Why You Need to Be in Washington, D.C. this June!

Posted by Mr. Clayton W. Lord, Ms. Patricia Walsh, Mar 02, 2020

In 2020, the convergence of Americans for the Arts’ Annual Convention with the refreshed and expanded Public Art & Civic Design Conference will spark a new level of conversation and thinking. The new shifts in format and structure that we’re setting up this year will make for an even more interactive and energizing conference, with over 50 sessions, more than 1,000 professionals from across a variety of sectors, and more opportunities to learn and network with colleagues from all 50 states and around the world. These two annual events—happening June 26-28 in Washington, D.C.—are the best place to come together with the full spectrum of people who are working to center the arts in equitable community development and creative placemaking. We are excited about holding these meetings in Washington, D.C. because the city and surrounding communities are about much more than national politics. It is a great place to engage in really deep and meaningful conversations about how we all work to make our communities the best they can be.

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A Strong Equation: How State Arts Advocacy Efforts are Paying Off!

Posted by Mr. Jay H. Dick, Feb 21, 2020

The National Assembly of State Arts Agencies (NASAA) recently published their FY 2020 State Arts Agency Revenues Report. By any measure, the report paints a very positive picture for state funding of the arts, with year-to-year appropriations increasing by more than 37% to a grand total of almost $495 million in total legislative appropriations. Because the economy is doing well, it stands to reason that SAA appropriations would be higher. While it is true that a strong economy makes increases more likely, a strong economy alone cannot explain this year’s massive increase. There in an interesting equation at work: If your state has a State Arts Agency that is engaged in thoughtful programming, a strong statewide arts advocacy organization, and advocates who are proactively engaged with your state’s existing political leadership, more funding/pro-arts policy are possible!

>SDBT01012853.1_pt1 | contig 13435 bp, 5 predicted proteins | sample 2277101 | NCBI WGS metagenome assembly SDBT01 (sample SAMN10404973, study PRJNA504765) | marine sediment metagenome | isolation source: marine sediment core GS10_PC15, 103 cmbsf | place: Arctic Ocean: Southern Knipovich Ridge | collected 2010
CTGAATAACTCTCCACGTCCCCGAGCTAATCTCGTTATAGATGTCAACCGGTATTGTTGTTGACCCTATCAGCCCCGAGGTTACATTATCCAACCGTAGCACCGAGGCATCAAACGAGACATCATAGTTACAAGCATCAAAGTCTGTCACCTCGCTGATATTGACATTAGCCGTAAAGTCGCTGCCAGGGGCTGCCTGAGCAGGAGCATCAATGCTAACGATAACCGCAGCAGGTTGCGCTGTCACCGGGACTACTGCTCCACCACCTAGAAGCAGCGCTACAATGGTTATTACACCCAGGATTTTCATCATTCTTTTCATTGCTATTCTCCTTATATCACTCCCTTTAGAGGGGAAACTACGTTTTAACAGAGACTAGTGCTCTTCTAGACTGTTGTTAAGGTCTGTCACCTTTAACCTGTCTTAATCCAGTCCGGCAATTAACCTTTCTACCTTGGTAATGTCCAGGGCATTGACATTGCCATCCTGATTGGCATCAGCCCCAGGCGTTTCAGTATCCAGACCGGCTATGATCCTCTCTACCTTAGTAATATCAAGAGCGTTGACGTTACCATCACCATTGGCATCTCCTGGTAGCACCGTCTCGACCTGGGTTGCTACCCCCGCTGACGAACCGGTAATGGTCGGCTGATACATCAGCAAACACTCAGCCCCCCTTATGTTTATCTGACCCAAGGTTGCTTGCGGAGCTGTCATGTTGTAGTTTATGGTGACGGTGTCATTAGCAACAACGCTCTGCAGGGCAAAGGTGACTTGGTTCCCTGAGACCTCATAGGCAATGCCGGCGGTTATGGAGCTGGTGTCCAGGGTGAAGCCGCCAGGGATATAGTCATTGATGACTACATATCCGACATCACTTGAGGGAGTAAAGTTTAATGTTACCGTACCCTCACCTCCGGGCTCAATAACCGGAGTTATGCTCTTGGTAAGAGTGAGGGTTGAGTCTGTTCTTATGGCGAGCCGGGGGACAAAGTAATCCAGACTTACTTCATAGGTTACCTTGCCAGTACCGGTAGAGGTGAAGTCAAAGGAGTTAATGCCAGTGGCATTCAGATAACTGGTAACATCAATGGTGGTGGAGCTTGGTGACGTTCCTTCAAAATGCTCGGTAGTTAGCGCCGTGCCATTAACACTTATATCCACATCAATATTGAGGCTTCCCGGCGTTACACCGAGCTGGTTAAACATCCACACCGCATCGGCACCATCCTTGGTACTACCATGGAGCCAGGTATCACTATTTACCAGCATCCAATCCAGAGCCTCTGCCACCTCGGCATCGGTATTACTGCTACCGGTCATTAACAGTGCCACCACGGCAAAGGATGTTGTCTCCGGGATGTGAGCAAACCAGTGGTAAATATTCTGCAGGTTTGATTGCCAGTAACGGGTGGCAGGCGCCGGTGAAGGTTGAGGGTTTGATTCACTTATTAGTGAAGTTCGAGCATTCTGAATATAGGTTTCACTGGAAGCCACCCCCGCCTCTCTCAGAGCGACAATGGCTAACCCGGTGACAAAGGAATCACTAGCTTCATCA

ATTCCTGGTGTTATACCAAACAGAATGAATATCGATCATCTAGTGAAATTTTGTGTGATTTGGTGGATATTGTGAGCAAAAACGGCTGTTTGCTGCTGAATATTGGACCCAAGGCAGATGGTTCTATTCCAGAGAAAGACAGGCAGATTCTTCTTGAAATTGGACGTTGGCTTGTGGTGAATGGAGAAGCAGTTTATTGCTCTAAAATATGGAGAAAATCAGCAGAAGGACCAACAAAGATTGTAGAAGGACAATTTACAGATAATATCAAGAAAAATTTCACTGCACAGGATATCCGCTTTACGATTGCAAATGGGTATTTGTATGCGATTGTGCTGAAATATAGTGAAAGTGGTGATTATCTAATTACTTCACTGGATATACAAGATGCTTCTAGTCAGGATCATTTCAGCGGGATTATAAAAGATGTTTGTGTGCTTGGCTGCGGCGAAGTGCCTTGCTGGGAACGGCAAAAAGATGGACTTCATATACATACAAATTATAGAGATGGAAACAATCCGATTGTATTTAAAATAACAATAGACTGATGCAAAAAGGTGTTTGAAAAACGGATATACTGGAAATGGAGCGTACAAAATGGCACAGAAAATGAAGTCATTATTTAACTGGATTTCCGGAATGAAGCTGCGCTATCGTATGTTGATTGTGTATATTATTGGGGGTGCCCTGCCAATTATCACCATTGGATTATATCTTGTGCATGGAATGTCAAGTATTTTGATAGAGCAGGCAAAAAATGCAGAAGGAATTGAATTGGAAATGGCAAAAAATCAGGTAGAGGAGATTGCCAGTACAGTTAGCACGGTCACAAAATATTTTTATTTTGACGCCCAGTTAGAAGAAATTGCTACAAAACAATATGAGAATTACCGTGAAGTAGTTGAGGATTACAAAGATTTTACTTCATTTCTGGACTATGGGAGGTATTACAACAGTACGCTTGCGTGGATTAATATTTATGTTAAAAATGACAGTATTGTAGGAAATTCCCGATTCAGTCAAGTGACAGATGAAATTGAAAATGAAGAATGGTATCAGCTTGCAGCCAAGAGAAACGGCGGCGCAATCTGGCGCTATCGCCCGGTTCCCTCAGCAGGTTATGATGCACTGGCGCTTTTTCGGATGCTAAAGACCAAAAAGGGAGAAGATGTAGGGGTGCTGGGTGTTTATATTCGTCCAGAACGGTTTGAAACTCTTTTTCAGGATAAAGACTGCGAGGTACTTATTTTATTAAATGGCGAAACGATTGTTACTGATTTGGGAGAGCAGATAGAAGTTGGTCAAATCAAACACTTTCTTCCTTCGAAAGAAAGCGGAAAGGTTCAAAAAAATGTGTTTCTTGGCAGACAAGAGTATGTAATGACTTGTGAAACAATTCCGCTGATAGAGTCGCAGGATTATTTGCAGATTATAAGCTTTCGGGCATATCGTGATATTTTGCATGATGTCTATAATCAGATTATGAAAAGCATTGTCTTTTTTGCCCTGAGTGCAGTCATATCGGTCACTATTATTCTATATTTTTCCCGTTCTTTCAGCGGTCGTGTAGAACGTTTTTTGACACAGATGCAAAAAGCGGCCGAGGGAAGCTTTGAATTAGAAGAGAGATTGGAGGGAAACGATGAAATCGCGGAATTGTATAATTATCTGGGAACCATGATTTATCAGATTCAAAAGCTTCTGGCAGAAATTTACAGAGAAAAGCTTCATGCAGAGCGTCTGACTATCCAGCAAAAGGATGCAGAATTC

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Record State Investment in the Arts!

Posted by Mr. Jay H. Dick, Feb 12, 2020

I was very happy to see the National Assembly of State Arts Agencies (NASAA) report on the status of state support for the arts and culture, specifically the amount of funds each state’s governor and legislature is providing to their state arts agency (SAA). According to the report, the 50 states and 6 territories appropriated almost $495 million for SAAs in FY2020. Total state appropriations increased by $134 million from FY 2019 to FY2020, a 37 percent year to year increase. This achievement was not realized in a vacuum, but because of the tireless work from people like you—arts advocates who have reached out to your state elected officials to let them know the importance of the arts and culture to your state. You have taken the great research provided by the National Endowment for the Arts, Americans for the Arts, and other organizations to make your case that the arts are good for business, employ millions of people, help our veterans, and give students a well-rounded education.

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Balancing Mission and Revenue: The Quest for a Sustainable Model in the Arts